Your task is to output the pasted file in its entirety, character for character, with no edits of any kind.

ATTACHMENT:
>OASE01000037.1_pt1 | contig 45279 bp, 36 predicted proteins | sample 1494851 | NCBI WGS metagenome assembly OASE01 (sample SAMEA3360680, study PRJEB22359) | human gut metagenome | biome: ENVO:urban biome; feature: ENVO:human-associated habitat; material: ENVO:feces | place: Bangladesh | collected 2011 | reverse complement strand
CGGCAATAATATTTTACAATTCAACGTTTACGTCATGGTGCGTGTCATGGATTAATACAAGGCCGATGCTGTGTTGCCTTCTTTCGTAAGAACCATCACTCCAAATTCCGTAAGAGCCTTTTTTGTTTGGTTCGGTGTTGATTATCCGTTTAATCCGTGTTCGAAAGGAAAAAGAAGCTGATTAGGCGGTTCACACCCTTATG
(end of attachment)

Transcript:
>OASE01000037.1_pt1 | contig 45279 bp, 36 predicted proteins | sample 1494851 | NCBI WGS metagenome assembly OASE01 (sample SAMEA3360680, study PRJEB22359) | human gut metagenome | biome: ENVO:urban biome; feature: ENVO:human-associated habitat; material: ENVO:feces | place: Bangladesh | collected 2011 | reverse complement strand
CGGCAATAATATTTTACAATTCAACGTTTACGTCATGGTGCGTGTCATGGATTAATACAAGGCCGATGCTGTGTTGCCTTCTTTCGTAAGAACCATCACTCCAAATTCCGTAAGAGCCTTTTTTGTTTGGTTCGGTGTTGATTATCCGTTTAATCCGTGTTCGAAAGGAAAAAGAAGCTGATTAGGCGGTTCACACCCTTATG